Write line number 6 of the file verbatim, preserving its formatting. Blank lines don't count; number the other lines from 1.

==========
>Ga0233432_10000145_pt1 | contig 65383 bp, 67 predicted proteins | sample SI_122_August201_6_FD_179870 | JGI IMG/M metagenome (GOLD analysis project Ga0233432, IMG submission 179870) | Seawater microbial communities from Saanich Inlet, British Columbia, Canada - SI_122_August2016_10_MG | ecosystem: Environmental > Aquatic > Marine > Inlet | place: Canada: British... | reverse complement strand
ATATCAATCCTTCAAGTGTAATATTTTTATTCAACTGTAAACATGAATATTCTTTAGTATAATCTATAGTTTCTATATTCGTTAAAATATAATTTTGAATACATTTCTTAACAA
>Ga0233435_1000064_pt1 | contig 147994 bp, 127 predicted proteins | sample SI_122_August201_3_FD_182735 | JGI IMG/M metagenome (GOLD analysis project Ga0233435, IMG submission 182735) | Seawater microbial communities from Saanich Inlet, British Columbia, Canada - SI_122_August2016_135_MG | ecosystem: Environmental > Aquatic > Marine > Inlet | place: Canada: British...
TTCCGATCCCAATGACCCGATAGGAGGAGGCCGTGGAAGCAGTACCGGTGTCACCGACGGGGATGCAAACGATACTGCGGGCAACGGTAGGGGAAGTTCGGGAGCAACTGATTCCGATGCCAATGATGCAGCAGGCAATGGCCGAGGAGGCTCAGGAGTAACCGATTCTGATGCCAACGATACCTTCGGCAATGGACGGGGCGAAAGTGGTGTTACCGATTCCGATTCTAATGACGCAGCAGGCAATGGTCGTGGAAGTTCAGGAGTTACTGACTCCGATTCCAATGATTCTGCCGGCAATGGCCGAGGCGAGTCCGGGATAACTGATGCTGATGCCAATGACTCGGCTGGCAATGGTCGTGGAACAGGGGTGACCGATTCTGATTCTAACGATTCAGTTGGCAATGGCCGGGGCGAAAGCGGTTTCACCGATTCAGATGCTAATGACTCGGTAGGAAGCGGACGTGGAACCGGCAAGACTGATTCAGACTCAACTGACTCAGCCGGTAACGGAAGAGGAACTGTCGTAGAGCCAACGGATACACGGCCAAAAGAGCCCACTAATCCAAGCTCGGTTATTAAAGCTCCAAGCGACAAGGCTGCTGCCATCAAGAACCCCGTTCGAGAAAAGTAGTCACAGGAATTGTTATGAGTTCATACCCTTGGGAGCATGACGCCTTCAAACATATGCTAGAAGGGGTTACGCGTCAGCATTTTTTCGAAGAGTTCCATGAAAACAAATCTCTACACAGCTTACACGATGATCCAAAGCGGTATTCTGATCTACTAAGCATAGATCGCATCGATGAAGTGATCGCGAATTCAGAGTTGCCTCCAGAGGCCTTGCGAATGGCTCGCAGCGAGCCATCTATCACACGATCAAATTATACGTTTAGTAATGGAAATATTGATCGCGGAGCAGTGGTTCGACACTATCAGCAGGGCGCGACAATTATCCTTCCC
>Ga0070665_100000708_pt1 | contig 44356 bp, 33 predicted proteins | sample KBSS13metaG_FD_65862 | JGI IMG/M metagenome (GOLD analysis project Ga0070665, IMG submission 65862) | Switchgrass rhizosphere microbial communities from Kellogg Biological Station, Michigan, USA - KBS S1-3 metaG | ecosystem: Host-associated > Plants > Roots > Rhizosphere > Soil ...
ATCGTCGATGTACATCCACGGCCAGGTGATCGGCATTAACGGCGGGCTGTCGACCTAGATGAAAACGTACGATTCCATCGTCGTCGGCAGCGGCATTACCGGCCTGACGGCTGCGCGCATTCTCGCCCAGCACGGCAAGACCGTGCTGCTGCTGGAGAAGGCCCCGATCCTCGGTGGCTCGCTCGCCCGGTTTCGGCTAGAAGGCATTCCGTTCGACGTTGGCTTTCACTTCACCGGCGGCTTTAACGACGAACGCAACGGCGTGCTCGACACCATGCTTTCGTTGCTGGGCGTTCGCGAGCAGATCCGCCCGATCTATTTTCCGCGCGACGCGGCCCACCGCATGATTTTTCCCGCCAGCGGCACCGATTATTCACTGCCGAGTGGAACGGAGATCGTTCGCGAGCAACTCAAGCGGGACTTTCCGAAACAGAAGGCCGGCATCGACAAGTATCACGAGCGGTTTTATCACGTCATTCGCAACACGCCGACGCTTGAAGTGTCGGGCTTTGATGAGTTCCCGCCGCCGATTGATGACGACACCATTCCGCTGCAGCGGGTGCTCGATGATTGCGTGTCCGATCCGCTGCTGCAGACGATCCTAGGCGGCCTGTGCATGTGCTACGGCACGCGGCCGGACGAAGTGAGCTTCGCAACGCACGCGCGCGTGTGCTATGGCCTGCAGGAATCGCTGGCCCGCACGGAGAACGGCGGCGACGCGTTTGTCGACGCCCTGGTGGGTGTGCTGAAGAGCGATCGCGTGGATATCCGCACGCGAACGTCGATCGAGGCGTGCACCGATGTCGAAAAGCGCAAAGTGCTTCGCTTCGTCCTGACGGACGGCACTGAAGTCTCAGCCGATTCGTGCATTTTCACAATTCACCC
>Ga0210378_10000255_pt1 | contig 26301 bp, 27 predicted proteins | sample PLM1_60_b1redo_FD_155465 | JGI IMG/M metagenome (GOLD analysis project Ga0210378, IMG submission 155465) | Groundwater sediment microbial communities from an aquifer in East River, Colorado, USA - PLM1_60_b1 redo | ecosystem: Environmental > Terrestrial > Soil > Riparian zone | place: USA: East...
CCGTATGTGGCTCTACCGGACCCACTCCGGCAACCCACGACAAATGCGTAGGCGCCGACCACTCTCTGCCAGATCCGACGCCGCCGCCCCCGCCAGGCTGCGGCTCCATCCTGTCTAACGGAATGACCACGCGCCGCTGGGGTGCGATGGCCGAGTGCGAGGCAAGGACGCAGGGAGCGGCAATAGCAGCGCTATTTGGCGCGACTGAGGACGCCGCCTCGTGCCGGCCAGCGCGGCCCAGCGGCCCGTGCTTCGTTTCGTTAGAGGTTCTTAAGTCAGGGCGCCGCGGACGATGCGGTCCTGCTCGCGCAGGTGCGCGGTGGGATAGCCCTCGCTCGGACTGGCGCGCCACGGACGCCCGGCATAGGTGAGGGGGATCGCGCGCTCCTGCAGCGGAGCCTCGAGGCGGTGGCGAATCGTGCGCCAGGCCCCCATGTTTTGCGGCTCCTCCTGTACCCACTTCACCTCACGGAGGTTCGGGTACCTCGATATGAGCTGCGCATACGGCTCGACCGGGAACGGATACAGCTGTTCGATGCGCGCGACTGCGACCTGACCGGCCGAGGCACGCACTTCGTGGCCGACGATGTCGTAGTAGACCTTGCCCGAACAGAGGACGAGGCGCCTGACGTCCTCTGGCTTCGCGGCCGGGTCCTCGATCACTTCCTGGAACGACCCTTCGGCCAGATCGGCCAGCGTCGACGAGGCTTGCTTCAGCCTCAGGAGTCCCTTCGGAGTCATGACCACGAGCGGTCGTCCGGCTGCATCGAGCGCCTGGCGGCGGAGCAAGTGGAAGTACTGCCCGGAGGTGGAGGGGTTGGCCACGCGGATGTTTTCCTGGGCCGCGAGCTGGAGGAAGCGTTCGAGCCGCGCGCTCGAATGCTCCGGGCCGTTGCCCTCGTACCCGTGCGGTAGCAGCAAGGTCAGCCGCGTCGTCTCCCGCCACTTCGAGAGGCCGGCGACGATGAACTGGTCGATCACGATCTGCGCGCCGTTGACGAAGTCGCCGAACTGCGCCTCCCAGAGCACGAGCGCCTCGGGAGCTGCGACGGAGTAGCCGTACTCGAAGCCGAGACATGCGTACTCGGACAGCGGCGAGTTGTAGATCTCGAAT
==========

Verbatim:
ATCGTCGATGTACATCCACGGCCAGGTGATCGGCATTAACGGCGGGCTGTCGACCTAGATGAAAACGTACGATTCCATCGTCGTCGGCAGCGGCATTACCGGCCTGACGGCTGCGCGCATTCTCGCCCAGCACGGCAAGACCGTGCTGCTGCTGGAGAAGGCCCCGATCCTCGGTGGCTCGCTCGCCCGGTTTCGGCTAGAAGGCATTCCGTTCGACGTTGGCTTTCACTTCACCGGCGGCTTTAACGACGAACGCAACGGCGTGCTCGACACCATGCTTTCGTTGCTGGGCGTTCGCGAGCAGATCCGCCCGATCTATTTTCCGCGCGACGCGGCCCACCGCATGATTTTTCCCGCCAGCGGCACCGATTATTCACTGCCGAGTGGAACGGAGATCGTTCGCGAGCAACTCAAGCGGGACTTTCCGAAACAGAAGGCCGGCATCGACAAGTATCACGAGCGGTTTTATCACGTCATTCGCAACACGCCGACGCTTGAAGTGTCGGGCTTTGATGAGTTCCCGCCGCCGATTGATGACGACACCATTCCGCTGCAGCGGGTGCTCGATGATTGCGTGTCCGATCCGCTGCTGCAGACGATCCTAGGCGGCCTGTGCATGTGCTACGGCACGCGGCCGGACGAAGTGAGCTTCGCAACGCACGCGCGCGTGTGCTATGGCCTGCAGGAATCGCTGGCCCGCACGGAGAACGGCGGCGACGCGTTTGTCGACGCCCTGGTGGGTGTGCTGAAGAGCGATCGCGTGGATATCCGCACGCGAACGTCGATCGAGGCGTGCACCGATGTCGAAAAGCGCAAAGTGCTTCGCTTCGTCCTGACGGACGGCACTGAAGTCTCAGCCGATTCGTGCATTTTCACAATTCACCC